Estimating Location Using Wi-Fi

Qiang Yang, Sinno Jialin Pan, Vincent Wenchen Zheng
2008 IEEE Intelligent Systems  
R ecent advances in pervasive computing and mobile technology have enabled accurate location and activity tracking of users wearing wireless devices indoors, where GPS isn't available. A practical way to do this is by leveraging the Wi-Fi signals that a mobile client receives from various access points. For example, many indoor location estimation techniques use received radio signal strength (RSS) values and radio signal propagation models to track users. Machine learning-based methods have
more » ... ven among the most accurate. However, Wi-Fi data is noisy owing to the indoor environment's multipath and shadow fading effects. The data distribution changes constantly as people move and as temperature and humidity change. 1-3 Moreover, it can be expensive to collect and label RSS training data in a large building because it requires a human to walk with a mobile device, collecting RSS values and recording ground locations. 4, 5 Despite intense research in indoor location estimation and activity recognition, the field lacks benchmark data that researchers and practitioners can use to compare their solutions. The 2007 Data Mining Contest (, sponsored by the IEEE International Conference on Data Mining, provided the first realistic public benchmark data for indoor location estimation using RSS that a client device received from Wi-Fi access points. We collected the data sets in a 145.5 m × 37.5 m academic building at the Hong Kong University of Science and Technology. We divided the location into a grid of 247 units, each about 1.5 m × 1.5 m. We focused on discrete classification as well as regression versions of the tasks (we've posted these and the benchmark data set at www.cs.ust. hk/~qyang/ICDMDMC07). This year's contest focused on two tasks: indoor location estimation and transferring knowledge (learned from training data) for indoor location estimation. Task 1 In this semisupervised-learning problem, we asked participants to predict a client's location on the basis of RSS values received from Wi-Fi access points. We provided a set of data (RSS values, location label) as training data, with discrete location labels, which correspond to different grids. To make the problem more interesting, we also provided some unlabeled data (with only the RSS values) and some partially labeled user traces. In this task, the training data had 3,196 RSS vectors in both nontrace and trace data; only 787 were labeled. We obtained the test data by collecting the RSS values as we walked around a building that had 43 user traces and a total of 2,180 vectors of RSS values. We asked participants to predict the location label for each RSS vector in the test data. We asked participants to submit their predictions for each task for all test data separately. We conducted the evaluation on a test data set and ranked the final results in descending order of their precision values for each task: precision = (number of correct predictions)/(total number of test data) JaNuarY/FEbruarY 200 Worldwide, 115 teams registered for our contest. In the end, 21 teams submitted 32 results-15 for task 1 and 17 for task 2. Among the solutions, participants most frequently used k-nearest neighbor methods, decision trees, 6 and semisupervised or transductive learning models. 7 A team from IBM Research, Tokyo, won task 1, obtaining 0.8226 precision. The two runners-up were teams from the University of Tokyo and from Tsinghua University. A graduate student from HeBei University won task 2. The runners-up were teams from the Chinese Academy of Sciences and from IBM Research, Tokyo. Table 1 evaluates the contest's submissions. Max, min, median, average, and std-dev represent the highest, lowest, median, average, and standard deviation precision values among the submissions. System science and data mining makes localization through Wi-Fi and sensors feasible. This data mining contest brought many innovative solutions to this challenging and important problem. At the same time, it brought new research issues for the future, including transfer learning and semi-supervised learning.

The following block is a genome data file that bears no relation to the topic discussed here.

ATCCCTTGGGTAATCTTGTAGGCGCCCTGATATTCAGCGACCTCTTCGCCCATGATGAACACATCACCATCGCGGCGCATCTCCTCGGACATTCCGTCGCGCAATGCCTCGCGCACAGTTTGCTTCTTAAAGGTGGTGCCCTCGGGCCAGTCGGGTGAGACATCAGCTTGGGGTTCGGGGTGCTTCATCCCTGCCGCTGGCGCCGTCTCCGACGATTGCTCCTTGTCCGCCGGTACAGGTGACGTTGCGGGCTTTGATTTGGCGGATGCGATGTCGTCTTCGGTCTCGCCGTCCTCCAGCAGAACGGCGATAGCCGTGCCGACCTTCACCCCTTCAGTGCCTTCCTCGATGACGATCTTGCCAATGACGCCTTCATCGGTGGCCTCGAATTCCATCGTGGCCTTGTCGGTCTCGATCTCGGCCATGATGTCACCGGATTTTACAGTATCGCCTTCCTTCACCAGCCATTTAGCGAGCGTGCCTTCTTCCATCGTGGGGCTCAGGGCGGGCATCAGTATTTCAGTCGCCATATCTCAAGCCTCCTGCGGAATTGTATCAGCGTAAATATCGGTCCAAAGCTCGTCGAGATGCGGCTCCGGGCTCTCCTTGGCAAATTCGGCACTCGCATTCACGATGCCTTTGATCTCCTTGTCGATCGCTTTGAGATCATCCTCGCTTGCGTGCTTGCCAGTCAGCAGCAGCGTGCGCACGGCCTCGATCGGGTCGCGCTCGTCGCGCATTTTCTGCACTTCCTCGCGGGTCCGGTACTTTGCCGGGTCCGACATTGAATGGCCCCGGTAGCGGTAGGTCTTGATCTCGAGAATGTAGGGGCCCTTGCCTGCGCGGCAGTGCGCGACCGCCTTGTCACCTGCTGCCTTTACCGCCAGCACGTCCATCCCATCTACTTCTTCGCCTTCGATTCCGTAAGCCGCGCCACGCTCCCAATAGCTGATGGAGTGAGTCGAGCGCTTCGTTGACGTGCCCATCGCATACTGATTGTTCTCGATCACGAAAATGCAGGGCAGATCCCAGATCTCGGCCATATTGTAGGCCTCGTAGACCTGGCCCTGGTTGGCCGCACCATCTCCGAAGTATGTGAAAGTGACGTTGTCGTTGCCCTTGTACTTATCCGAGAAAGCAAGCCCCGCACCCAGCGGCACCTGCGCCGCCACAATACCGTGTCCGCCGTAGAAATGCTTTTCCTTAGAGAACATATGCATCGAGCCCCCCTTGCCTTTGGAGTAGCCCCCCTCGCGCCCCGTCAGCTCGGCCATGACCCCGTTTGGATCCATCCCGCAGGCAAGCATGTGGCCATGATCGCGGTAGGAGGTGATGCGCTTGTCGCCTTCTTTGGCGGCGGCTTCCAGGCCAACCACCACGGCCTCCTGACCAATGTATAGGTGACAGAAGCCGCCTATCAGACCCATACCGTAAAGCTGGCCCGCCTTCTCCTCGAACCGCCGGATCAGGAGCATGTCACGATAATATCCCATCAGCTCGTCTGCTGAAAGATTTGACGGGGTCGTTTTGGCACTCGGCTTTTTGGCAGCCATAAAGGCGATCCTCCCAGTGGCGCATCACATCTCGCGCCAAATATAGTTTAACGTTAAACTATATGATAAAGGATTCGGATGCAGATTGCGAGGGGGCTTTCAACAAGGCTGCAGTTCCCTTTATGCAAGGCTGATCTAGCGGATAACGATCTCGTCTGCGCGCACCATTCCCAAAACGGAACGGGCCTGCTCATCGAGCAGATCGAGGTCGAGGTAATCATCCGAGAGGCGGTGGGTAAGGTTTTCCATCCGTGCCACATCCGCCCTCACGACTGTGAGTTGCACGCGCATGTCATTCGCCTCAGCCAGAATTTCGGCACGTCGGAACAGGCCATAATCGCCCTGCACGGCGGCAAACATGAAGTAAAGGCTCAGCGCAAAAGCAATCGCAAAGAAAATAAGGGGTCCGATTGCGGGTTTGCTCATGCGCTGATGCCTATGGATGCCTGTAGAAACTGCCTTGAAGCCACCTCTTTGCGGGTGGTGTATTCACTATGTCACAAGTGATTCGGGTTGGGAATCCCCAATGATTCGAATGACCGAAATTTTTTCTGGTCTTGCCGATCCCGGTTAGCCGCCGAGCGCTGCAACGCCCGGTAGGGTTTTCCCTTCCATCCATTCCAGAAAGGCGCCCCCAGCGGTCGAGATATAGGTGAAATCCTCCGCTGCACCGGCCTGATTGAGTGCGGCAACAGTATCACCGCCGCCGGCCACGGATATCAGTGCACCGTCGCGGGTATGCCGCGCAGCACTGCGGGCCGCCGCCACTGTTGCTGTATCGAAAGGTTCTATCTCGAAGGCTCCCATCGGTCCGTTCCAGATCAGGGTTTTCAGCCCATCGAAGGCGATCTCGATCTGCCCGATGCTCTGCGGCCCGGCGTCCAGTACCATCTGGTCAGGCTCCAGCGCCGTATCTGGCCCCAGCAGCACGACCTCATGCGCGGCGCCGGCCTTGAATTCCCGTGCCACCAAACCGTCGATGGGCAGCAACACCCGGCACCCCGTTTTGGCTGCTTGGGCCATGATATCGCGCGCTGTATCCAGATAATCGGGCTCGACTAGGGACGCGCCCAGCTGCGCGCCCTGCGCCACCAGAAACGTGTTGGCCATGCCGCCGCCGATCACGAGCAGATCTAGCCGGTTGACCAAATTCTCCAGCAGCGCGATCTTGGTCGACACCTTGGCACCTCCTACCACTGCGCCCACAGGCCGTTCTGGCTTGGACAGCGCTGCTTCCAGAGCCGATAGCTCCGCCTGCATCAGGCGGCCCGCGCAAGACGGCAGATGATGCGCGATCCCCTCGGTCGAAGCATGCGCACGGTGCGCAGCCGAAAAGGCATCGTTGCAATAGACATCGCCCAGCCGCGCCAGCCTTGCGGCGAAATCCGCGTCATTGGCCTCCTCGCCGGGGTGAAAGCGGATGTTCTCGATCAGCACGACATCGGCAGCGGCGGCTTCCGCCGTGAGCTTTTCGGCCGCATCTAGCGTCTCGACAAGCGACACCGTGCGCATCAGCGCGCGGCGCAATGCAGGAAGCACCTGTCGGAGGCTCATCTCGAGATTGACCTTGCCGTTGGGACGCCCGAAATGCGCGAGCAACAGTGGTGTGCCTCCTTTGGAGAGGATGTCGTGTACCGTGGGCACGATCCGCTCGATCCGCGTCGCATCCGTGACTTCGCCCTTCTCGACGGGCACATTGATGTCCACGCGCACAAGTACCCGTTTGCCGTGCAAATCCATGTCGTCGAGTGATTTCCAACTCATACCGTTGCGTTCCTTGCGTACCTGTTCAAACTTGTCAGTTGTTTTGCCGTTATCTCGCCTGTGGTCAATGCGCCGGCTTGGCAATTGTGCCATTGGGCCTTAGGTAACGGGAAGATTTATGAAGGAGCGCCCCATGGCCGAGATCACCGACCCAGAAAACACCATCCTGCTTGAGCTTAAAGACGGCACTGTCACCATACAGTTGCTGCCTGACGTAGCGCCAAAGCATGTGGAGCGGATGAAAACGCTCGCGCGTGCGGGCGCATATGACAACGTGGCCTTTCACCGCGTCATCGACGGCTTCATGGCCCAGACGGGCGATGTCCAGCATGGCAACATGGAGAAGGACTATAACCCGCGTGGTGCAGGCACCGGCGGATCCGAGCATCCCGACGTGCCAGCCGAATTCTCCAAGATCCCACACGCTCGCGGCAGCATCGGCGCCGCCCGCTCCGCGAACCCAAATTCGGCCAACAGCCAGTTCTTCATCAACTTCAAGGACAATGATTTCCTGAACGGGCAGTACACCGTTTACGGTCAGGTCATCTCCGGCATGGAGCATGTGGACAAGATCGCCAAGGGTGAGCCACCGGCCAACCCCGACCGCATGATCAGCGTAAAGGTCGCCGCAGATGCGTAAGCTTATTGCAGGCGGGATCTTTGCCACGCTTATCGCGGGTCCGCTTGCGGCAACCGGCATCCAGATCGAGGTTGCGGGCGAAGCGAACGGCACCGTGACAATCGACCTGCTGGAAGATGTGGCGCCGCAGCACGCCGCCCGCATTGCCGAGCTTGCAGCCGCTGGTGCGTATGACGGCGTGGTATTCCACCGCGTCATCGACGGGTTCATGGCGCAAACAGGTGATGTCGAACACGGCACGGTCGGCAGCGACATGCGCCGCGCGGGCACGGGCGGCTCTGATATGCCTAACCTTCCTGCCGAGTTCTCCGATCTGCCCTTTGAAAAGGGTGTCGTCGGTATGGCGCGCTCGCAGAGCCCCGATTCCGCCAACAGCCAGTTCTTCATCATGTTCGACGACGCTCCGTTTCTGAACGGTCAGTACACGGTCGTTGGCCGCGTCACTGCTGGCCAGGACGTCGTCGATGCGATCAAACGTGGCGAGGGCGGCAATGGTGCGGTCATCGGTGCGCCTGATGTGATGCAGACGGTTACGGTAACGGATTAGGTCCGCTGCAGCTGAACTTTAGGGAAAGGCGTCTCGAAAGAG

doi:10.1109/mis.2008.4 fatcat:y3l2rbex5favhjqqmv7r3djozy